Pensacola Police Department focuses on equipment and technology

It is remarkable that no lives were lost with the number of bullets fired in a chain of events that began on January 22 with a downtown Pensacola shooting incident and continued in a brief shootout with Pensacola SWAT officers on Thursday.

Still, Pensacola Police Department Chief Eric Randall said he knows for certain that one of those bullets would have cost an officer his life if not for a shield that protected the SWAT team member from a shot while executing a search warrant.

Randall said the brief shootout between Pensacola SWAT officers and a suspect highlights a need for equipment and training that follows today’s policing.

“The importance of the equipment is not only for the protection of officers but also for the protection of the community when we respond to these events,” Randall said.

Investigators are still pursuing leads in the January 22 shooting incident that left two people seriously injured after an unknown shooter fired multiple shots with a rifle at a vehicle while stopped at a traffic light in Palafox and Garden streets around 3 a.m.

No suspects had been identified in the case. However, police executed a warrant looking for evidence related to the case at a residence located at 2515 N. Seventh Ave. early Thursday morning.

Shooting:Pensacola police are investigating an early morning shooting at Garden and Palafox streets

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Pensacola Police Department spokesman Officer Mike Wood said that due to the high-risk nature of the incident, the SWAT team was used to serve the search warrant. SWAT officers knocked on the door that morning and announced their presence and waited about 15 seconds before breaking into the front door.

Wood said that’s when Cory Marioneaux, 24, interfered in the investigation by firing a single shot at officers as they entered, hitting the ballistic shield instead of the officer’s face.

“I know a lot of times there are questions about what equipment the police are carrying,” Randall said, noting that’s an example of why it’s needed.

Law enforcement across the country has come under fire for the militarization of police in recent years, especially as public trust has declined around events such as the unjust deaths of George Floyd and Breonna. Taylor.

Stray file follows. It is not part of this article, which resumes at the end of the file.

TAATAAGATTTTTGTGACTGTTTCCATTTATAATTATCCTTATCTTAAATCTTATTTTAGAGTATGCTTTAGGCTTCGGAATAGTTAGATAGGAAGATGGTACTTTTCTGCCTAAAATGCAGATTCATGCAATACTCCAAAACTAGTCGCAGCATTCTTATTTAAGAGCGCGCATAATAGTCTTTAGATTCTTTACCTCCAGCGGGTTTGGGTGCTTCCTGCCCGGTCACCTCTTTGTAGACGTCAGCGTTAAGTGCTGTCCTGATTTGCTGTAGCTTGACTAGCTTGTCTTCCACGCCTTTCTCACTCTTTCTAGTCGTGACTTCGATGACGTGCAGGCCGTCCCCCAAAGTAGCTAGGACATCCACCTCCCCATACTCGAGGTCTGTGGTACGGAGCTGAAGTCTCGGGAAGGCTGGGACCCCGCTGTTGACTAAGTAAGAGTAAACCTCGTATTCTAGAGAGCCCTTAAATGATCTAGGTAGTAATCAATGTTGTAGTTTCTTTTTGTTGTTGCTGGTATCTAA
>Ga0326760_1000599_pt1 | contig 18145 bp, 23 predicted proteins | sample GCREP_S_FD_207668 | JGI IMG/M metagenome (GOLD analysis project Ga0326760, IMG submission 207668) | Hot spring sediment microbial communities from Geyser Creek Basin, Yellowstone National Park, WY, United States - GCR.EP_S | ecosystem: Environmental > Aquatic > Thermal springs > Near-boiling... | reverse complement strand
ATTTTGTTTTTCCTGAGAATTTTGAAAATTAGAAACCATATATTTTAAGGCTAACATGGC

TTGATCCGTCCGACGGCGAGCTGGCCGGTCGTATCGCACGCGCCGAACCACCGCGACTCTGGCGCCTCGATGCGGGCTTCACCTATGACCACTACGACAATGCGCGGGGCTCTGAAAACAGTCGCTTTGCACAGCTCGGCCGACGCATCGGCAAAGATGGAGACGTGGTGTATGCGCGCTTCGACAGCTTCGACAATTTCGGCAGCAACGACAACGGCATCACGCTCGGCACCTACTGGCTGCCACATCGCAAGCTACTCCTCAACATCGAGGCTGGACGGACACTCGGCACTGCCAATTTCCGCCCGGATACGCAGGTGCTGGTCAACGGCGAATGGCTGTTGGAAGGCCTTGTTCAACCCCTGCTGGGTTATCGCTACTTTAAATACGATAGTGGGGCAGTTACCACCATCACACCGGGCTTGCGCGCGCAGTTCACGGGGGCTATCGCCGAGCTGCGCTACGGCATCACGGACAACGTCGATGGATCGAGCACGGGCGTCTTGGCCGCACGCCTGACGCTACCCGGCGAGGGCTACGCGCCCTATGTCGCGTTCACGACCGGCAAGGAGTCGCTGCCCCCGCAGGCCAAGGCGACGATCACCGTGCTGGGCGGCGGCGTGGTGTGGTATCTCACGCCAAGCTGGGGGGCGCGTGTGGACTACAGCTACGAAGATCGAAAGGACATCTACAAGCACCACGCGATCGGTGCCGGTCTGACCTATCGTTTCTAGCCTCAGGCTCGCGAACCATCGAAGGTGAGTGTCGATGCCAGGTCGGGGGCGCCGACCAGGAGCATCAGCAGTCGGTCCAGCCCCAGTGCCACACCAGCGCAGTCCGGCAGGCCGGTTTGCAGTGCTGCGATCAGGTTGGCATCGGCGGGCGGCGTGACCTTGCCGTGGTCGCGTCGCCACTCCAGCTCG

An Escambia County Sheriff's Office vehicle responds Oct. 19 to the Pensacola Police Department headquarters where a man committed suicide in the parking lot.  PPD borrowed an emergency vehicle from ECSO during the situation.

A widespread response to these events have been calls for defunding the police, but this call comes at a time when officers say they need equipment and technology that keeps up with what they face in the services of 21st century font.

“You plan, you rehearse, you dig and you practice, and there are so many factors that come into play in the work that we do,” Randall said. “The only factor you can’t control is the human factor.”

Randall said the use of ballistic shields, helmets, vests, communications, robots, drones and rescue vehicles makes police departments and communities safer every day.

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“I think it’s important that we invest in public safety,” Randall said, adding that training, equipment and technology are critical to the day-to-day work of law enforcement and to effectively fighting crime. crime in the city.

As one officer’s life was saved by his ballistic shield on Thursday, Randall said the PPD had lost another piece of vital equipment.

“One of the things we look at to assess the agency is the tools and technology the agency needs to move forward in order to be able to deliver services to the city effectively and efficiently. “, said Randall.

PPD was caught up in a scenario where the department had to borrow an emergency vehicle from the Escambia County Sheriff’s Office on October 19 last year when a man drove to the police department and drove up. committed suicide in his vehicle in the parking lot with a self-inflicted gunshot.

“Sometimes you never know why,” Randall said. “It was a situation where you had this suicidal individual with a gun in the middle of the parking lot in the middle of the day.”

Randall said it was nothing new for multiple agencies to respond to an event like this or the terrorist attack at NAS Pensacola. One thing he said is that they are focused on exploring opportunities for grants and other funding to acquire what the department needs to save more lives.

“There’s always this unknown variable that you have to be prepared for,” Randall said.

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